Peter Sarris is Professor of Late Antique, Medieval and Byzantine Studies at Cambridge. His books include Economy and Society in the Age of Justinian (2006) and, with David Miller, The Novels of Justinian (2018).
The village of Barrington, in Cambridgeshire, presents the viewer with a quintessentially English rural scene: with its thatched cottages and village pub, and one of the best-preserved and extensive village greens in the country, it could not feel further removed in space or time from the Mediterranean world in the ‘Age of Justinian’. Yet this village and its environs have revealed startling evidence for the external crises that convulsed the Mediterranean world at the end of antiquity, and which clearly even reverberated as far afield as this picturesque corner of England. For near the village, at a site known as Edix Hill, archaeologists have excavated an early Anglo-Saxon burial site which would appear to go back to the middle years of the sixth century AD. Crucially, two years ago, study of the DNA preserved in the skeletal remains found there revealed that two of those interred (comprising a mother and child buried arm-in-arm in the same grave) had died carrying bubonic plague, a plague which literary sources reveal had first arrived in the Mediterranean, via the Red Sea, in the year 541, and which clearly spread beyond the ‘East Roman’ (or ‘Byzantine’) empire of Justinian (r.527-65) with remarkable rapidity.
According to a number of contemporary eye-witness accounts (including one by the great Greek historian Procopius, who was present when the plague first arrived in Constantinople), within the Mediterranean world the advent of the bubonic plague caused a tsunami of human misery, and posed major problems to the Emperor Justinian, who was at that point engaged in the re-conquest of Italy to the West and warfare with Persia to the East. Within the imperial capital, Procopius describes over ten thousand victims a day succumbing to the disease (an estimate that is largely consistent with the sort of mortality rates associated with later but related bubonic outbreaks). Justinian was obliged to respond with emergency legislation trying to impose price and wage controls, making it easier for people to make wills, and trying to prop up the empire’s ‘banking sector’. The plague also served to intensify apocalyptic expectations on the part of many of the emperor’s subjects, and led Justinian to crack down on pagans, heretics and others held responsible for the divine displeasure that had descended on his realm.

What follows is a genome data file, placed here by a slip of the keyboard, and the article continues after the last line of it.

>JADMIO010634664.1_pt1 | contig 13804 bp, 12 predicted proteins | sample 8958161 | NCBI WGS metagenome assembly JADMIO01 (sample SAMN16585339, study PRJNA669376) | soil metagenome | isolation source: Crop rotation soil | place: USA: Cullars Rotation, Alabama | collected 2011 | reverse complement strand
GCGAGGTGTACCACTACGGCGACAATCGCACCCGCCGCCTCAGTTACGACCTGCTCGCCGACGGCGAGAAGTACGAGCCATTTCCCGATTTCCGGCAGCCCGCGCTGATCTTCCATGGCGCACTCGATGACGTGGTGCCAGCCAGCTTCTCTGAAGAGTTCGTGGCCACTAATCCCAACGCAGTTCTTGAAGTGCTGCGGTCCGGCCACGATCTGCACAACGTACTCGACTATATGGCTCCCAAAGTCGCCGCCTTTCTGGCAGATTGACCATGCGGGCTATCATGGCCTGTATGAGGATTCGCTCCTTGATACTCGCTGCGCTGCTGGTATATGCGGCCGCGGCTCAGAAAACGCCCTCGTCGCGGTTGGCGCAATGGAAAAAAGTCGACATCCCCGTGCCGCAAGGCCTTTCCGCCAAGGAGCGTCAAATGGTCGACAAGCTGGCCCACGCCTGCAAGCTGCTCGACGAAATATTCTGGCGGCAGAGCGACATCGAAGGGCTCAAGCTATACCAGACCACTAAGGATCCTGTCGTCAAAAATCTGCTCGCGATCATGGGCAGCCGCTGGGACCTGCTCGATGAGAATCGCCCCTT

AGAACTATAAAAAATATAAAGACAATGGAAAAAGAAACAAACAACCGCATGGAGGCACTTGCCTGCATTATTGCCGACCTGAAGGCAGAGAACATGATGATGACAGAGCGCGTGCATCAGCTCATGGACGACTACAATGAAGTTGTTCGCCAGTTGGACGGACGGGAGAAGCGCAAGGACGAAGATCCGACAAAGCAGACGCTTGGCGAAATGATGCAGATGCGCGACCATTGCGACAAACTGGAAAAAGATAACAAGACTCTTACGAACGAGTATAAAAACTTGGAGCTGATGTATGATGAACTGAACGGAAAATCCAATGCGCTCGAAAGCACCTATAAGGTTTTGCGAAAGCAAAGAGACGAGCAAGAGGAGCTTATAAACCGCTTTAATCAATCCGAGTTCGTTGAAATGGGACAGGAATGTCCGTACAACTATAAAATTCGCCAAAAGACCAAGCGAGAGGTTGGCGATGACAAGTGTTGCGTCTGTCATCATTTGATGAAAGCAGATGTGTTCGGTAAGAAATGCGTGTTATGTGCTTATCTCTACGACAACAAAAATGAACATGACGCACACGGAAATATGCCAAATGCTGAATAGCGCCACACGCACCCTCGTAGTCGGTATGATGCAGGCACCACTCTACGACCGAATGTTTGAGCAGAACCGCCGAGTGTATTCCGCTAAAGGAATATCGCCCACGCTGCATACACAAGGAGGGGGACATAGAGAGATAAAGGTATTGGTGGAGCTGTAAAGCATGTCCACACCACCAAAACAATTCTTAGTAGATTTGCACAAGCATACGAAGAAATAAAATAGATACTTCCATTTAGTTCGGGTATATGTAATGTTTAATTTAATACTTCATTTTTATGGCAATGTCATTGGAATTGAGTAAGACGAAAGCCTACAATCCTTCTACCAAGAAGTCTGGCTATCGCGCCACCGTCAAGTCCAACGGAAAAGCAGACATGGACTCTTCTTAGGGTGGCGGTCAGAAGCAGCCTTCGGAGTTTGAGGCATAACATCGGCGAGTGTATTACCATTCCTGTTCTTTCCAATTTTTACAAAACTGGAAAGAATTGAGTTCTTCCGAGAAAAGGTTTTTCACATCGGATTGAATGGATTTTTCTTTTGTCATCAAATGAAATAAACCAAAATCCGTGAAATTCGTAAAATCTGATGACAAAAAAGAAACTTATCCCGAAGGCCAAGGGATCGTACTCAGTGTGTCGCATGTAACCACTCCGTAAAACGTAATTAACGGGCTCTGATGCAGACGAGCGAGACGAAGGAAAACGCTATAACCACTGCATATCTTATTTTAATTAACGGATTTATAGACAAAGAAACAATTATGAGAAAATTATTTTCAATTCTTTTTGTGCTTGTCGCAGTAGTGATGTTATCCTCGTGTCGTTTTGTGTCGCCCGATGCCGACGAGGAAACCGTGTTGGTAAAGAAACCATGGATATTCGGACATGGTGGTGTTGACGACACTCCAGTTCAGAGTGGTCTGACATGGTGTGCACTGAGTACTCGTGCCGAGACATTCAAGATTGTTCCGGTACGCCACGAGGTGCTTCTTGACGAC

Importantly, a sudden loss of taxpayers and military manpower exacerbated the empire’s existing fiscal and logistical problems, and would contribute to growing military and political instability in the late sixth century. The sixth-century plague sapped the empire’s strength, thereby facilitating its seventh-century collapse, when it would lose control of Syria, Palestine, and Egypt initially to the Persians, and then to the Arabs, united by the nascent faith of Islam. The plague tended to advantage less hierarchical and less urbanized societies over their more hierarchical and urbanized imperial foes, which were more structurally vulnerable and thus prone to collapse. It also had the effect of breaking down and disrupting ties of commerce and exchange between regions. Up until the middle years of the sixth century, for example, Justinian’s empire had maintained commercial contact with communities in western Britain, seemingly exchanging imperial gold for tin. In the second half of the century, these connections appear to have broken down, facilitating Anglo-Saxon expansion as Roman-British resistance collapsed. What role such commercial ties played in the initial arrival of the plague in England is currently unclear, but the way in which the ‘Justinianic Plague’ served to fragment globalized networks of trade, and exacerbated and tested existing structural weaknesses within the most complex late antique societies, may resonate with our own experience today.
This article was first published by Fifteen Eighty Four, Academic Perspectives from Cambridge University Press on 18 May 2020.